Here are some other key state tax highlights affecting insurers so far during 2021:

  • Colorado H.B. 1312 added a new qualification for the Home Office Credit against premium tax, which requires insurers have a percentage of their total domestic workforce in state (excluding agents). The qualifying percentage is 2 percent of their total domestic workforce in Colorado in 2022; then 2.25 percent in 2023; and then 2.5 percent in 2024 and future years.
  • Colorado H.B. 1208 establishes a new $2-per-policy fee on Fire, Allied Lines, Private Crop, Farmers Multiple Peril, Homeowners Multiple Peril, and Commercial Multiple Peril lines of business. The policy fee can be recouped from policyholders.
  • Florida H.B. 797 revises the Life and Health Guaranty Fund to change the Class A assessments to include both pro rata and non-pro rata charges. Pro rata assessments may be credited against Class B assessments. In addition, the former $250 limitation on Class A assessments is eliminated. 
  • Illinois S.B. 2017 included several revenue-raising corporate income tax provisions, including: limiting the deduction for net operating losses for the next three years at $100,000 and decoupling from the federal 100 percent bonus depreciation. In addition, the bill requires automobile insurers to collect and remit up to $4 per covered vehicle from policyholders.
  • Louisiana H.B. 292 consolidates the current five-bracket corporate income tax brackets into three: 3.5 percent on the first $50,000 of net income, 5.5 percent on between $50,000 and $150,000 of net income, and 7.5 percent on income greater than $150,000. In addition, the bill repeals the income tax deduction for federal income taxes paid. Note that these provisions only become effective on January 2, 2022, if the general populace approves a constitutional amendment on October 9, 2021, to eliminate the federal income tax deduction.
  • Nebraska L.B. 432 reduces the top corporate income tax rate on state taxable income exceeding $100,000 from 7.81 percent to 7.5 percent, effective for tax years beginning on or after January 1, 2022, and before January 1, 2023; 7.25 percent after January 1, 2023; 7.0 percent after January 1, 2024; and 6.84 percent after January 1, 2025.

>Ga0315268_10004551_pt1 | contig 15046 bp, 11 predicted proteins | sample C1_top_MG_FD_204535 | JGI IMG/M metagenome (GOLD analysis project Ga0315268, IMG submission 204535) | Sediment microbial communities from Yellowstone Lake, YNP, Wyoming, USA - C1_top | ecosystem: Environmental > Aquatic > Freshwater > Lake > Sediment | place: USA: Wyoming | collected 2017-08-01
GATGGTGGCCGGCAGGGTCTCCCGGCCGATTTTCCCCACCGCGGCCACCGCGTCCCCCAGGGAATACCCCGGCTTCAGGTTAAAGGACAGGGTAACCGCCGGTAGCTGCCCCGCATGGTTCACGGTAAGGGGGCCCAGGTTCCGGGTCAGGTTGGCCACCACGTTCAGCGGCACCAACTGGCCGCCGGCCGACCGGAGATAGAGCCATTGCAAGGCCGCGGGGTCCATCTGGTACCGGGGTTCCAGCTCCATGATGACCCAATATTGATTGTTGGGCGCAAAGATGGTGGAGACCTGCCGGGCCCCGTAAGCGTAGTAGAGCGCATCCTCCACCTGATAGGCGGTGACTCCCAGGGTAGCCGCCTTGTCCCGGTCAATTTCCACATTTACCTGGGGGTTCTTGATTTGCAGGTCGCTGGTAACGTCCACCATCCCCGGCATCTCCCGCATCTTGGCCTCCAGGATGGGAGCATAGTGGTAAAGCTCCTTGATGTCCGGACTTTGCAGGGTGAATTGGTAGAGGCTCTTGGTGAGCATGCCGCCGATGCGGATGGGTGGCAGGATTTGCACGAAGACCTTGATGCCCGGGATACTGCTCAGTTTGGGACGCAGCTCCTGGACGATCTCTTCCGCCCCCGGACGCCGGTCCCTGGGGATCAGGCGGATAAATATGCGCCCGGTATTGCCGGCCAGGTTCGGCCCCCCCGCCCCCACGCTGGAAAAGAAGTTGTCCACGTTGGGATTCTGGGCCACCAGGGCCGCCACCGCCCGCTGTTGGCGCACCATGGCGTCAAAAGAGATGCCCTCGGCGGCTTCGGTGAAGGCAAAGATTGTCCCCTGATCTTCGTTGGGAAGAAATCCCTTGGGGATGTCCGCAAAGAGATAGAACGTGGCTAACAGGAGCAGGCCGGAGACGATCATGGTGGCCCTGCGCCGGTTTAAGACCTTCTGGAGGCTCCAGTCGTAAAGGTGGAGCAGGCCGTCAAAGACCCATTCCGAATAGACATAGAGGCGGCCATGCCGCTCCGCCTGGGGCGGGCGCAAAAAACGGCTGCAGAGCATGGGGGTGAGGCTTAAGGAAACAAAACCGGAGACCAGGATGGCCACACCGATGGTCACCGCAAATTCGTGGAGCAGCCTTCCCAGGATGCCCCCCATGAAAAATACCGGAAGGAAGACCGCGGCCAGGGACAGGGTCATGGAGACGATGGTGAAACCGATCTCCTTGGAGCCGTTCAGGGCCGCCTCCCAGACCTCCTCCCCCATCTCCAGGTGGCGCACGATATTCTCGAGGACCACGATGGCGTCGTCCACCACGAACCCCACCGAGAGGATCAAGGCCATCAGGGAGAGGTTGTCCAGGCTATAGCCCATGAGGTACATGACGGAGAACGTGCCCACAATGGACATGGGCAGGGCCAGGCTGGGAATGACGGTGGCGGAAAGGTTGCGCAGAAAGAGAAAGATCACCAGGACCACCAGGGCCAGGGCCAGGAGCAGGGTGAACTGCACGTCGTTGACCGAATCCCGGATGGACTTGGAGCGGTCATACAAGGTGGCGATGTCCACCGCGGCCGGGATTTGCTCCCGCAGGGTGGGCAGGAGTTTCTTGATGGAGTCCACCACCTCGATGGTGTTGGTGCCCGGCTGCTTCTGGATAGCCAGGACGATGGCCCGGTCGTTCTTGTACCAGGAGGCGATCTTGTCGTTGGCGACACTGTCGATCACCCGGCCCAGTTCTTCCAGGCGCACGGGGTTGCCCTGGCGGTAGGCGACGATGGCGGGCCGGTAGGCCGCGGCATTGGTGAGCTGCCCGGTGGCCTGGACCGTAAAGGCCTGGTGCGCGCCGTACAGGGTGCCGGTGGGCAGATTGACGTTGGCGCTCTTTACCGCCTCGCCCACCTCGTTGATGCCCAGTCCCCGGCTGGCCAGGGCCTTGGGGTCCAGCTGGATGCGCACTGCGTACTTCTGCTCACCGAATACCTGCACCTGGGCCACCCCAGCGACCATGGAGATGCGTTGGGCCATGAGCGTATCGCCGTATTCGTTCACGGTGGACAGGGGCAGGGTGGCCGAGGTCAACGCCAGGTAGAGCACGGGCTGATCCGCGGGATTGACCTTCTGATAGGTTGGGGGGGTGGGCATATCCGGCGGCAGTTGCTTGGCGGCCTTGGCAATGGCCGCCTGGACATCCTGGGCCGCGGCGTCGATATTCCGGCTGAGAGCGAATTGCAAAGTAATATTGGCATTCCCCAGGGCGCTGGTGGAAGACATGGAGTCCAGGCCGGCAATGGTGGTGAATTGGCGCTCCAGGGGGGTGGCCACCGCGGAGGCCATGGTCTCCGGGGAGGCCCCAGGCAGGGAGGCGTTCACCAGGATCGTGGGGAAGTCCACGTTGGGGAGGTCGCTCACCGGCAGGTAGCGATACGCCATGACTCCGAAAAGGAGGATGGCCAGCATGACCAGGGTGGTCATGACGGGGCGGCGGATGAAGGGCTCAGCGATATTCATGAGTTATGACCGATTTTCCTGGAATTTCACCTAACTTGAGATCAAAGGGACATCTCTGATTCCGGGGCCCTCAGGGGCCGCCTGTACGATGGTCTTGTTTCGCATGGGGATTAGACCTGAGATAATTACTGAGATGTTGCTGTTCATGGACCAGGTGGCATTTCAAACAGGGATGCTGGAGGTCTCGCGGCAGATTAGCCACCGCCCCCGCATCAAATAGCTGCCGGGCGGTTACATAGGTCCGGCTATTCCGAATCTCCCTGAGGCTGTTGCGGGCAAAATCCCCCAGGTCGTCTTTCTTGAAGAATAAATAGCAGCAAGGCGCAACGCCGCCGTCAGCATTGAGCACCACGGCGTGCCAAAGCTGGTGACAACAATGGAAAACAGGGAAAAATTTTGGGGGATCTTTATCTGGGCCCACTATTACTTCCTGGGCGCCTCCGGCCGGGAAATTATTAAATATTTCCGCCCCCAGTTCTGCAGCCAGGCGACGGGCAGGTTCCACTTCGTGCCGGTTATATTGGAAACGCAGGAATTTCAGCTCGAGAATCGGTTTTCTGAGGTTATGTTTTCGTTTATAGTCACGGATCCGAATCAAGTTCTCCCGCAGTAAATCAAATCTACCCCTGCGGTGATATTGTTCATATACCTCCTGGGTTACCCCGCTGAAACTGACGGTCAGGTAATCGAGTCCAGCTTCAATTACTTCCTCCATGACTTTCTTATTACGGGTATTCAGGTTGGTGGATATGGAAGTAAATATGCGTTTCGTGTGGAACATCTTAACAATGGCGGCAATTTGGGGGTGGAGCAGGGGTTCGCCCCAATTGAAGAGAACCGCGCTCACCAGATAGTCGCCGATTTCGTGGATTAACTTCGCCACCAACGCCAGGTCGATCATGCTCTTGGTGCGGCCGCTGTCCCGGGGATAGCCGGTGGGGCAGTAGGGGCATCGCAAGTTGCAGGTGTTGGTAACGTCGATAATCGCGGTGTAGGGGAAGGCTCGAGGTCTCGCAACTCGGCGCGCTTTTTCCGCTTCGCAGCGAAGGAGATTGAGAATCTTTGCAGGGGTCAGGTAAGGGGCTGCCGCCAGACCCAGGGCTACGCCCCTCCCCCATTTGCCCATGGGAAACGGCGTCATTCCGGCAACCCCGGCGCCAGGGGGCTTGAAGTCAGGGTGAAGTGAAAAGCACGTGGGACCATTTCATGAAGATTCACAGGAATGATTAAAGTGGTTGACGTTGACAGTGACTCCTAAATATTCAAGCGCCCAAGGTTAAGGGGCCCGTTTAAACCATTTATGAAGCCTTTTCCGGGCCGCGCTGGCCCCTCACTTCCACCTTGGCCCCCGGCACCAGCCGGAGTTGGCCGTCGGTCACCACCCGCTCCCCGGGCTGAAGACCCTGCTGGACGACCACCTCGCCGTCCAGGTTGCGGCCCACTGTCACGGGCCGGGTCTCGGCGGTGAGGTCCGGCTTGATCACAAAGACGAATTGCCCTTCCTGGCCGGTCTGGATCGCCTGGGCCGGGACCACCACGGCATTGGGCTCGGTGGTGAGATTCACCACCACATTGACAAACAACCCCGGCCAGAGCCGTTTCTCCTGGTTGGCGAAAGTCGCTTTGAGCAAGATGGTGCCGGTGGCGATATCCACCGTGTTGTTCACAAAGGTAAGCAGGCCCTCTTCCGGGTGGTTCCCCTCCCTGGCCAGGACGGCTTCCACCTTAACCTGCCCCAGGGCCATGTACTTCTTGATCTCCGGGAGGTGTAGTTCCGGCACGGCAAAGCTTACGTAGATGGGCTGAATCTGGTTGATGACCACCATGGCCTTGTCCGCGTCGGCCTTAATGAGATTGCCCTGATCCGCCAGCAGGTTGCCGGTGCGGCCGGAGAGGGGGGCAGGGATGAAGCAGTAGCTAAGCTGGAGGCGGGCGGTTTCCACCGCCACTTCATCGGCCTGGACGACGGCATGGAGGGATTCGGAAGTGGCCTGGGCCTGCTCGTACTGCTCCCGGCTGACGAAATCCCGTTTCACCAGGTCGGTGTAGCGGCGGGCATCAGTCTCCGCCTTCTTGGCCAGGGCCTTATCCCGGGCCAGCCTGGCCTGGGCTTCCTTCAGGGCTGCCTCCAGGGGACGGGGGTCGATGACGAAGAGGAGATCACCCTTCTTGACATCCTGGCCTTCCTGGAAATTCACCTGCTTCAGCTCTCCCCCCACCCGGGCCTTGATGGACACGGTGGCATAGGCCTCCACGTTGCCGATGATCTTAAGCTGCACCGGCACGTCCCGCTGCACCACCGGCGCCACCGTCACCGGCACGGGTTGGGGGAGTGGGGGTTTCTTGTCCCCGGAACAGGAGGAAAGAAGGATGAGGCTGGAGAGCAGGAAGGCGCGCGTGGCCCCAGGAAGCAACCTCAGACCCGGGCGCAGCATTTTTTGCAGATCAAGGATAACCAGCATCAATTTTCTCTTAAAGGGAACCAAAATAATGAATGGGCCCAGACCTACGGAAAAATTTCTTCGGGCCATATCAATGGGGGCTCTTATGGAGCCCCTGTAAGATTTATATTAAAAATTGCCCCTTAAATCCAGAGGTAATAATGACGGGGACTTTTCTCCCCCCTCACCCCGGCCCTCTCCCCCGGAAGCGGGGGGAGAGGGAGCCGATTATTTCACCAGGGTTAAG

• New Mexico S.B. 317 increases the health insurance premium surtax from 1 percent to 3.75 percent of gross health insurance premiums and membership and policy fees.
  • New York A.B. 3009-B and S.B. 2509 restore the capital base tax (which was set to be eliminated in 2021) for tax years 2021 to 2023 and increase the tax rate to 0.1875 percent. This potentially increases the capital tax base for insurance groups with a noninsurance parent subject to the New York franchise tax.
  • Oregon permanently adopted Admin. Rule 150-317-1060, which defines an insurer’s commercial activity subject to the Commercial Activity Tax (CAT) as all gross direct life, accident and health, and property and casualty insurance premiums written, as reported on the statement of premiums accompanying the annual statement required to be filed with the Division of Financial Regulation and the gross amount of surplus lines insurance premiums written on Oregon home state risks, as shown in the annual report. In addition, the rule specifies that the provisions in ORS 731.840 (“in lieu of” provision) do not apply to the CAT. 
  • Puerto Rico Circular Letter No. 21-12 details the Puerto Rico Department of Treasury’s (PRTD) updated procedures for the electronic filing of the Corporation Income Tax Return for tax year 2020, which may only be filed through electronic means on an approved software program. Note that most major tax software programs are not approved software per the PRTD, and for tax year 2020 no longer includes the PRTD’s own Internal Revenue Unified System (known by its Spanish acronym, “SURI”).
  • Several states joined the travel insurance trend that clarifies travel insurance is classified as marine insurance and imposes the premium tax on travel insurance sold to residents, certain primary certificate holders, or certain blanket travel insurance policyholders, excluding any amount received for travel assistance services or cancellation fee waivers. These enacting states include Georgia, Maine, Oklahoma, and South Carolina.

To learn more about these developments and how they could affect your organization or for assistance with any of these new provisions, contact your BKD Trusted Advisor™ or submit the Contact Us form below.